If the shock of political events and trends over the past 18 months has taught us anything, it’s that there is a strong desire for change in the status quo. Old ways of doing things are being smashed. The growth in popular movements has shown that just because something used to be valued and proven, there’s no possibility of anyone resting on their laurels anymore. In the consumer world, these trends are mirrored by the emergence of and growth in ‘Disruptor’ brands – companies and brands that break the mould in terms of a new business model or approach to a category. From Uber to Airbnb, we have seen these new companies totally change the way products and services are provided.
But what do consumers really think of disruptor brands? Do they have mainstream appeal or are they going to be confined to wealthy, urban hipsters who are lured by cool? Are newer, tech-led firms simply innovating the way in which a product or service is delivered, with some snazzy branding attached? Do long-established companies who have not changed their business models in years, have anything to fear?
Before we start, what do we mean by a disruptor brand? The definition is not black and white. For the last few years, well-known and respected publications like The Times and Marketing Week have published lists of the ‘ones to watch’: brands from almost every imaginable sector who are shaking up their marketplace, bringing consumers entirely new offerings or ways of doing things, usually with technology at the core.
So what is their impact and what can marketers do about it?
A new consumer study has got to grips with the disruptor phenomenon, to help brands understand what consumers really think of them, who is likely to consider using them, and why. The survey of 1,500 people covered a range of different sectors, (from financial services to healthcare, utilities to holidays), and a selection of some of the UK’s long established brands such as Barclays and British Gas, in addition to a range disruptors including Airbnb and Uber. Its main finding is clear – no company or business model is safe. Looking from the consumer’s viewpoint revealed that any current business model or brand can, and should, be replaced on an ongoing basis if it means creating value for the consumer.
Looking at the data in more detail reveals that disruptors are not only for the young and hip. 42% of those aged 65+ had used one or more of the disruptor brands included, and 20% of the segment most ‘into’ buying disruptor brands were over 55. The highest users of disruptors were in the 25-34 and 35-44 age groups, not the 18-24 year olds; indeed, 30% of 18-24 years olds had not used any of the disruptor brands. Households with an annual income of over £55K were key adopters with 74% of them using these brands. And, although their use increases with income, the top reason for choosing a disrupter brand is value for money. But ‘value’ will always encompass much more than price – it encompasses the ‘worth’ a consumer feels from using a brand and what it gives them overall.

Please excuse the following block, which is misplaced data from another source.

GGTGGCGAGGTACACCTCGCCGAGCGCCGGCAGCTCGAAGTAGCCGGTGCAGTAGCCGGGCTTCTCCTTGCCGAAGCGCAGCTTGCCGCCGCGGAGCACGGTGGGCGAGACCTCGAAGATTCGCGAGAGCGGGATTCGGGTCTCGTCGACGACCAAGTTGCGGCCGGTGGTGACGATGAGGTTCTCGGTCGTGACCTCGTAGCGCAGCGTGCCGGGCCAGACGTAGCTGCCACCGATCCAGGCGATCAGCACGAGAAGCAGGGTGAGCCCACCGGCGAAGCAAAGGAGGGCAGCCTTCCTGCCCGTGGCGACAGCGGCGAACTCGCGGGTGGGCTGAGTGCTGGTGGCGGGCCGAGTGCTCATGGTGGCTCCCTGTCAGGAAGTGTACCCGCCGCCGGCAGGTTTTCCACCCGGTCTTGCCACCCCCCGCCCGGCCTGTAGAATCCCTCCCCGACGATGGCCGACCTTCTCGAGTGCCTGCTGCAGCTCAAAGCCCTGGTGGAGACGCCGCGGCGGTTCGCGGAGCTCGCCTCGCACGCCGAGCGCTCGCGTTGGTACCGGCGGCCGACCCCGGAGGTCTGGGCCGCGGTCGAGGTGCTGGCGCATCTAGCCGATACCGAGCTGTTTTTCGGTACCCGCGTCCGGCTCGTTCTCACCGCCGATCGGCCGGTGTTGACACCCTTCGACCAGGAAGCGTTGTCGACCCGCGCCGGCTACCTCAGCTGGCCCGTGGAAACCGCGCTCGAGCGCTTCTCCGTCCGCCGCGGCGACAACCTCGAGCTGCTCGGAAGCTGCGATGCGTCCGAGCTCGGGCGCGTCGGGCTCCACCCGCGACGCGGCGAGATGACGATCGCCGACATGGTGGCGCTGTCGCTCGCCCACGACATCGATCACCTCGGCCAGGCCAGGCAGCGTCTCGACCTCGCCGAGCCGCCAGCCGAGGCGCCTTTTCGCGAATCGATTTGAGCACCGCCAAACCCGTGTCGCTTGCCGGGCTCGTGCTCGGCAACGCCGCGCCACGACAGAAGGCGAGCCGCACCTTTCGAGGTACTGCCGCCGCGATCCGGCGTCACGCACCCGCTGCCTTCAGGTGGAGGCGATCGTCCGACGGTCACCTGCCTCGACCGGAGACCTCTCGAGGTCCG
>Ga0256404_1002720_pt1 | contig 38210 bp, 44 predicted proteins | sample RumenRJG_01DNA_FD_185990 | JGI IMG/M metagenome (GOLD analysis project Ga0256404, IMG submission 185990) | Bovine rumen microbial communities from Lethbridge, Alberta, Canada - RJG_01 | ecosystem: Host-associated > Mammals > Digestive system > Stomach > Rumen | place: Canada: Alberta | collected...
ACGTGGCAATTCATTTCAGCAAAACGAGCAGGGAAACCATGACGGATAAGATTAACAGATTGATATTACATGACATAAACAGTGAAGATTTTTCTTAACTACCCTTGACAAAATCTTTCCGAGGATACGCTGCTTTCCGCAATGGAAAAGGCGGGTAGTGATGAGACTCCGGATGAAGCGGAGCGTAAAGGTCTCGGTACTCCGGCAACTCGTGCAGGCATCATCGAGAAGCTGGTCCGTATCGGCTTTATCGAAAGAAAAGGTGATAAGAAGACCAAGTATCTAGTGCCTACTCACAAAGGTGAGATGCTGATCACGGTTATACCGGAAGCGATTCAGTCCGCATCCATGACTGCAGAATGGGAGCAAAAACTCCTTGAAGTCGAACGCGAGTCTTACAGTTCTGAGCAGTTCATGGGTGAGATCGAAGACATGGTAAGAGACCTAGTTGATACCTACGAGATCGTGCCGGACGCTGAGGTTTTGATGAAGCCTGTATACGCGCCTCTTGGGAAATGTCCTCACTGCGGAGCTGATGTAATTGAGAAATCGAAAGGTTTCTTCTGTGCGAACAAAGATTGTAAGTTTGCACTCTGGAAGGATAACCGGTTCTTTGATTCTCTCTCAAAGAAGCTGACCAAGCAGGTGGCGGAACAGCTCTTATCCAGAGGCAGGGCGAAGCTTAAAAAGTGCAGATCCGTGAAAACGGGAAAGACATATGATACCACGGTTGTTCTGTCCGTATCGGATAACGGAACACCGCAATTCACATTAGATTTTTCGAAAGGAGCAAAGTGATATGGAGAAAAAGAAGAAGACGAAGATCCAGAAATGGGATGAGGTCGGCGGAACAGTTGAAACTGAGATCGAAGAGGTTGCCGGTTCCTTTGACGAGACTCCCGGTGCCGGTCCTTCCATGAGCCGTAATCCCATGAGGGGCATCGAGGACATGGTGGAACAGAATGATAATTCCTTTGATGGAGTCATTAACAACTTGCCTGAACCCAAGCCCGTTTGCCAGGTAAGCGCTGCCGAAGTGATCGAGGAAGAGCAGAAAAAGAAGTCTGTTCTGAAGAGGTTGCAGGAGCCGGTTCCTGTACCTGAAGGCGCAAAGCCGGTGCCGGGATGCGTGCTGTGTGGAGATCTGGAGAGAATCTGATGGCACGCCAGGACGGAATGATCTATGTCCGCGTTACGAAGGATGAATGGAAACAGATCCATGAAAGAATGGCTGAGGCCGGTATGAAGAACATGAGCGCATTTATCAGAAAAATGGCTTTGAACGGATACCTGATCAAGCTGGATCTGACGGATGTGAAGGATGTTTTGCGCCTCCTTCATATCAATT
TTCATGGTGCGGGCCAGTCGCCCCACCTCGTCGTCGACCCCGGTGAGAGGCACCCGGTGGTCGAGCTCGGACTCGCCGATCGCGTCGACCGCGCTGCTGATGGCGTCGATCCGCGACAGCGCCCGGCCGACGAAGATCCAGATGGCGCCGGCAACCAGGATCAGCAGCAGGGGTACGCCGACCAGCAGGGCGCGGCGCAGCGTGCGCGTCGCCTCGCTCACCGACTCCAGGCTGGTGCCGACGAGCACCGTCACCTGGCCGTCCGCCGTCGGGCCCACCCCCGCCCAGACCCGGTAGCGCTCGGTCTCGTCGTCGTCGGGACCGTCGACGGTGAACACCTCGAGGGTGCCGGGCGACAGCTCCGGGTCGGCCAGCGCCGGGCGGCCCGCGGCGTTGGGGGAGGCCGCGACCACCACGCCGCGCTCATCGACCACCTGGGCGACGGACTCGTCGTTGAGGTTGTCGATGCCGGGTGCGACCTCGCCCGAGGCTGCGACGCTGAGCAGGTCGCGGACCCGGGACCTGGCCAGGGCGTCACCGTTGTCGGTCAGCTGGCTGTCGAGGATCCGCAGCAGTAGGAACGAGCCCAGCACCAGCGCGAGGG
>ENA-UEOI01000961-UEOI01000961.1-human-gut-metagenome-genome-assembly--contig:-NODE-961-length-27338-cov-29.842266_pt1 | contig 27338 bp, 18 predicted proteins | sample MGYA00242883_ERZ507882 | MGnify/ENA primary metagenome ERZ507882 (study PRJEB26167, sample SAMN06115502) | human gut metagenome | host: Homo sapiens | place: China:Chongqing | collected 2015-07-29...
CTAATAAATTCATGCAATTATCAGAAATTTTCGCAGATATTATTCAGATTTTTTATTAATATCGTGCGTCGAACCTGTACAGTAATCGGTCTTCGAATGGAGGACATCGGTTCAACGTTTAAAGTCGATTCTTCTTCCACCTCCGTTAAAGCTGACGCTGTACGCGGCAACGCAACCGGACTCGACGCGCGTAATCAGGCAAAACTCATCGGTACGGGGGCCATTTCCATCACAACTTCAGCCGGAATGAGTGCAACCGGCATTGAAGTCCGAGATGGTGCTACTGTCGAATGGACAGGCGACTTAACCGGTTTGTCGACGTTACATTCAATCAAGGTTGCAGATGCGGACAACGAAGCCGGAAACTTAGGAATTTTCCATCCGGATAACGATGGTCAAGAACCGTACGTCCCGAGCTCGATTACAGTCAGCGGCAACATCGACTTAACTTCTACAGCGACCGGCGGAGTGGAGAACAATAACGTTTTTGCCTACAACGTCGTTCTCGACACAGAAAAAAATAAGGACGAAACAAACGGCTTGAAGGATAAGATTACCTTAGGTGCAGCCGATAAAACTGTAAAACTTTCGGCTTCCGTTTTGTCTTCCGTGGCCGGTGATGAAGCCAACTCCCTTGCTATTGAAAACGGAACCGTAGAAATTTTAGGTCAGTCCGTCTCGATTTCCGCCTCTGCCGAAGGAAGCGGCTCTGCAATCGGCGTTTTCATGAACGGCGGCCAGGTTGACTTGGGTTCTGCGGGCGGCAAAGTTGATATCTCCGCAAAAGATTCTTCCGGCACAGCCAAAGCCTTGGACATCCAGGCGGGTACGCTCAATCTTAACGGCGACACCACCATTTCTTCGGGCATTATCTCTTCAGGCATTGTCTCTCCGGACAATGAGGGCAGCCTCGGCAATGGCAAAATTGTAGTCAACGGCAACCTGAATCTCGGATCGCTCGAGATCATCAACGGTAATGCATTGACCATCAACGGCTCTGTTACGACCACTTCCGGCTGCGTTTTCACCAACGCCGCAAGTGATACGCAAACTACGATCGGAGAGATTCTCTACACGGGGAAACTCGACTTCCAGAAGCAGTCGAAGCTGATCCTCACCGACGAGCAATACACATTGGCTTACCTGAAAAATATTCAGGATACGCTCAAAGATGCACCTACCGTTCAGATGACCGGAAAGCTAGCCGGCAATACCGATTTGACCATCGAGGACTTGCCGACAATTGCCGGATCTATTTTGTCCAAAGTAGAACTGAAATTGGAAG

As it was clear that demographics alone didn’t define disruptor use and consideration, Network Research created an attitudinal segmentation, splitting UK consumers into five clear groups based on their attitudes to, and usage of disruptor brands. Attitudes to a broad range of factors were included – from views on the environment, use of technology, ways of choosing products and services, alongside softer elements such as how they (and others) perceive themselves. These segments run from the ‘Tried and testeds’, who use disruptors the least, through ‘Mainstreamers’ and ‘Nonchalants’ to ‘Go getters’ and ‘Too cool for schools’, with use of disruptors increasing through the groups.
So what are the implications of this from this research for brand marketers? First up, it does depend on what sector you are in – sectors most ripe for disruption are holidays and travel, followed by consumer electronics and utilities. Banking, financial services and healthcare less threatened by disruption; consumers are less likely to trust a ‘Johnny come lately’ in these sectors.
Having said that, the survey found that no sector is completely safe – while awareness to usage ratios are lower for disruptor brands in banking financial services and healthcare, even within these sectors certain products are ripe for disruption. It highlighted that where there is already a consumer precedent, or perhaps a level of reassurance, to switching, consumers are much more likely to consider disruptor brands. The obvious case in point for this is insurance – generally speaking, consumers are much more likely to say they will consider disruptors in the insurance market (47%) than say for banking (36%). With the advent of open banking, and proposed greater choice in healthcare provision, these sectors definitely won’t stay safe.
Applying the segmentation to some well-known brands provides an indication of the study’s usefulness: For example, looking at the profile of Lloyds Bank by segment, almost 60% of current users are either ‘Tried and testeds’ or ‘Mainstreamers’. This compares to just 15% of Monzo customers. However, three in 10 Lloyds customers were in the top two segments most open to disruptors. So, what does Monzo need to do to poach these open customers, and in return, how can Lloyds retain them? In this way, the study provided powerful insights for marketers targeting the general consumer, and also for individual brands, both established and new.
It’s clear that it’s only by understanding attitudes, coupled with demographics, that the right targeting strategies can be put in place. This research and the segment profiles provide marketers and brand owners alike with a wealth of information about where it is best to spend your marketing budget and the types of messages you want to get out there. But whatever happens, it’s clear that change is here to stay.